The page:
is upward, downward, or horizontal, according to the position of the center of gravity at the moment of the experiment. M. Plateau has clearly demonstrated that the normal position of this point varies with each species.
One very small group, the Cetoniadæ, fly with the wing-cases down—an interesting fact, for in this instance they act upon the axis of suspension, and effect a step toward the state of complete differentiation which we find in the following group.
In the Diptera (mosquitoes, flies, etc.) the steering faculty reaches its highest development. The second pair of wings is transformed into organs having the special function of steering, the balancers or poisers; and these insects have accordingly a remarkable perfection of movement. A single pair of wings does all the flying, and, as they are not large, the diminution of the supporting surface is compensated by greater rapidity of vibration. I have proved by experiment that the balancers act by displacing the axis of suspension. Suppress the balancers, and the flight becomes fatally downward, because the normal and invariable position of the center of gravity is in front of the axis of suspension; the animal, therefore, can not modify his movement in any way, the abdomen being but slightly movable, and the balancers cut off. If, now, we come to his relief and attach a tiny weight to his abdomen, just sufficient to carry the center of gravity back to its normal place, we restore to the insect the power to perform all his aërial evolutions.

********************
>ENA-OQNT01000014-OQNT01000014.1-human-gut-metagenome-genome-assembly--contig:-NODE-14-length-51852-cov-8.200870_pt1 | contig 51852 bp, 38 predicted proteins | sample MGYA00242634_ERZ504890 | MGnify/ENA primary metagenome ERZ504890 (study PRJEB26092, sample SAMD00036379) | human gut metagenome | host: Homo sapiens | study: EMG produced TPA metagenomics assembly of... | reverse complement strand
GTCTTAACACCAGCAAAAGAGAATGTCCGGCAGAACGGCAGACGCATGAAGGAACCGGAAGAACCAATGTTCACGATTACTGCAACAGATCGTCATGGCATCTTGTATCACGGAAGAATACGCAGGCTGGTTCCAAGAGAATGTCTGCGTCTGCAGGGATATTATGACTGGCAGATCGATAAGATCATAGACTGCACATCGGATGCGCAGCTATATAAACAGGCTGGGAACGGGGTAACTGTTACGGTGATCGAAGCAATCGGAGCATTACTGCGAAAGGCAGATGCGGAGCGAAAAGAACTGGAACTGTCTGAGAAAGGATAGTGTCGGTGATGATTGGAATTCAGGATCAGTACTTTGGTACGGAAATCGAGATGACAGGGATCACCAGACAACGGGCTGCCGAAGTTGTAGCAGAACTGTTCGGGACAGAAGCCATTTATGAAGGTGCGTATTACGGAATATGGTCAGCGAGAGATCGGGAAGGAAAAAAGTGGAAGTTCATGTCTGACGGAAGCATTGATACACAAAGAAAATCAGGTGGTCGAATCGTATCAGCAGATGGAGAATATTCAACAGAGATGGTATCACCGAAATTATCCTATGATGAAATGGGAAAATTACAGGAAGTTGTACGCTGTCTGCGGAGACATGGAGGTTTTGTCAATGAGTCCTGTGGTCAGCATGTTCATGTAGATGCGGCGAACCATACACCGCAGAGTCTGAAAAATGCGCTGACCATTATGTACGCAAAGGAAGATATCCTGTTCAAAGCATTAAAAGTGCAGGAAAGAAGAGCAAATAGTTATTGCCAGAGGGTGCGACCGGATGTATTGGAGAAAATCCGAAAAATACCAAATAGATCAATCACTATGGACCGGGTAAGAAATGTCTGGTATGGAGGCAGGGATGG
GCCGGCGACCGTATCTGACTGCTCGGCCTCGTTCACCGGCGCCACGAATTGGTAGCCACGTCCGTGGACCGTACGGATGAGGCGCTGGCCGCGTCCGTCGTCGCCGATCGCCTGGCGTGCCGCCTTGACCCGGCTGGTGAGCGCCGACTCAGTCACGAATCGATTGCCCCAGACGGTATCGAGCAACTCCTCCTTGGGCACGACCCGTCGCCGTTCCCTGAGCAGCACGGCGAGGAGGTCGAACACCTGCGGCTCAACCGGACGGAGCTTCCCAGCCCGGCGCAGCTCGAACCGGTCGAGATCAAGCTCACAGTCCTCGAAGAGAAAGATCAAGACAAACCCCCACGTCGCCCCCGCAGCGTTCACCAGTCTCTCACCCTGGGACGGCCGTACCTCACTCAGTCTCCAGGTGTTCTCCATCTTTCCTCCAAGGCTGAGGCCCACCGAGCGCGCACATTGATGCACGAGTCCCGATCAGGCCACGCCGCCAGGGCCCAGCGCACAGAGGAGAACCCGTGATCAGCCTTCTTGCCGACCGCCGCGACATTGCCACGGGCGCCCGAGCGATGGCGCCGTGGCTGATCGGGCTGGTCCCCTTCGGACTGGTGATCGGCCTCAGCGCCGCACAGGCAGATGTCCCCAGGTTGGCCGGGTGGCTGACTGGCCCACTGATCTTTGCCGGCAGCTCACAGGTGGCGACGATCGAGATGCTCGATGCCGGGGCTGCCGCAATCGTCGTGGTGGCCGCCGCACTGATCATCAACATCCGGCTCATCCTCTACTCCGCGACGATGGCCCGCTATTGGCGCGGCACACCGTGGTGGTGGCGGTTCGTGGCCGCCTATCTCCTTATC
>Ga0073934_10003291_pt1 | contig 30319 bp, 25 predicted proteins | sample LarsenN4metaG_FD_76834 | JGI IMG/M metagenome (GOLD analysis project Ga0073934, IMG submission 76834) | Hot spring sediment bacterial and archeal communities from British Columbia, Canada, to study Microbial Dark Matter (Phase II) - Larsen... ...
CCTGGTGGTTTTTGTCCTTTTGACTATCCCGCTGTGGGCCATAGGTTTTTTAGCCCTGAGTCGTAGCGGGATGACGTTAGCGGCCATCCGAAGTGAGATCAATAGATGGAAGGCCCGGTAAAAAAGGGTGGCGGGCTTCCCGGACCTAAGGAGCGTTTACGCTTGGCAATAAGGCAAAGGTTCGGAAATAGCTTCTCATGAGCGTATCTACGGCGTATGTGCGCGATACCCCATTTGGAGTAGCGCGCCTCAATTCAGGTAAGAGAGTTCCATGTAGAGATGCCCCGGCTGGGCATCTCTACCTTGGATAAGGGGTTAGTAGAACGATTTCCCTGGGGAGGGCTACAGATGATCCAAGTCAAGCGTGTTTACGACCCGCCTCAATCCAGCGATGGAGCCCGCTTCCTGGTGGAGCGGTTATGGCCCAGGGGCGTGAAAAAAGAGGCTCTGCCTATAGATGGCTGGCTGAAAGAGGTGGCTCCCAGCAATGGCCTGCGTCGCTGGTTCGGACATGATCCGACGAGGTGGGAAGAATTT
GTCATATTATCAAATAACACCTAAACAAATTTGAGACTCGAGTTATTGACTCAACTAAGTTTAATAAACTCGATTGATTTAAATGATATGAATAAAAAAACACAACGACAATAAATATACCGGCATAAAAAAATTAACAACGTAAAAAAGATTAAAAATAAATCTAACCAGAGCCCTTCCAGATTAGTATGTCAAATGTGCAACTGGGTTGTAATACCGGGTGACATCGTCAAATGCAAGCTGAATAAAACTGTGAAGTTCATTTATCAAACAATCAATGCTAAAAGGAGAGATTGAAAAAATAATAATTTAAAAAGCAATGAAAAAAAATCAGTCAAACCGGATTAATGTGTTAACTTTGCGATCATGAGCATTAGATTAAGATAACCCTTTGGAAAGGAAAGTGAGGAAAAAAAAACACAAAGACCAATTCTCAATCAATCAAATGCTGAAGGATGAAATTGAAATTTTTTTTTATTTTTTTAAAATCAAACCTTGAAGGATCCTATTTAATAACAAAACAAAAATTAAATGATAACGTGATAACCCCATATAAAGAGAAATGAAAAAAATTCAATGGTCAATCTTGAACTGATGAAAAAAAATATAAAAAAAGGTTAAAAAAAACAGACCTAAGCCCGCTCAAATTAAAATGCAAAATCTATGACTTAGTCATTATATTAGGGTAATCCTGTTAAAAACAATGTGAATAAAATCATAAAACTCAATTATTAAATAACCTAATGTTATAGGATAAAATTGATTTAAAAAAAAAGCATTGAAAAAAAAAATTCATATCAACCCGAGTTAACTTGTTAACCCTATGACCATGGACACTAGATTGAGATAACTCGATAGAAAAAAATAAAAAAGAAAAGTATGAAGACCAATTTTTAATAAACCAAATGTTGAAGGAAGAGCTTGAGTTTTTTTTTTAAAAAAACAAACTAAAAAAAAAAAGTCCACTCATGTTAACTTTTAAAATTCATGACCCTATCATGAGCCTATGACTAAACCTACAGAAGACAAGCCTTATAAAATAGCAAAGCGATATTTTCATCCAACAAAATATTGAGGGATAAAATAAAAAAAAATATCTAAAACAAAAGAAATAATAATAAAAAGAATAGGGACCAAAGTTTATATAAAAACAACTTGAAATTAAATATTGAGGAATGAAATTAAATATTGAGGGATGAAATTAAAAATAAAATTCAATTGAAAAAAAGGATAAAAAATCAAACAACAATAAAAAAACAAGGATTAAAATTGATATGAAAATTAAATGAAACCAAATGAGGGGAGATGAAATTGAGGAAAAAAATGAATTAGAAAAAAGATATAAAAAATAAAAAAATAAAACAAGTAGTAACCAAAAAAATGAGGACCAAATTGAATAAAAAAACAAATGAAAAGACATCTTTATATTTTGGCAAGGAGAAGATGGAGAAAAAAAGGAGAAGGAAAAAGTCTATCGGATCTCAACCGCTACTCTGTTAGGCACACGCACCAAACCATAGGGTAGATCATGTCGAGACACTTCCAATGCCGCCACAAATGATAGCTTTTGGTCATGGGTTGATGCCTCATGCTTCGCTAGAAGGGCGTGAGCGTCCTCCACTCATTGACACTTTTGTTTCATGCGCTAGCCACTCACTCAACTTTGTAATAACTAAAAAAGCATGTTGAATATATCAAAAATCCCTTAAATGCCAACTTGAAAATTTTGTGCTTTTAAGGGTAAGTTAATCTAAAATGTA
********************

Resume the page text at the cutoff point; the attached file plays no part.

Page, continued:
|SKETCH OF JAMES CLERK MAXWELL.|
AMONG the present generation of English physicists none have attained to greater eminence, or have made more valuable additions to this department of science, than the late Professor Maxwell. The splendid promise that his accomplished work gave of future work makes his death, at the early age of forty-nine, at the height of his powers, an irreparable loss to science. An accomplished mathematician, an unexcelled experimenter, he was peculiarly fitted to carry on those delicate researches in the domain of molecular physics by which he made it his own, and in which he was without a rival. Possessed of a vivid imagination, he had that power of holding it well under control, and making it subservient to the conditions of scientific investigation, that belongs only to the highest types of mind, and which is essential to the best and most valuable work in science. Though possessed of the power of direct and lucid exposition, he was never what is termed a popular lecturer. The subjects he considered, and his con-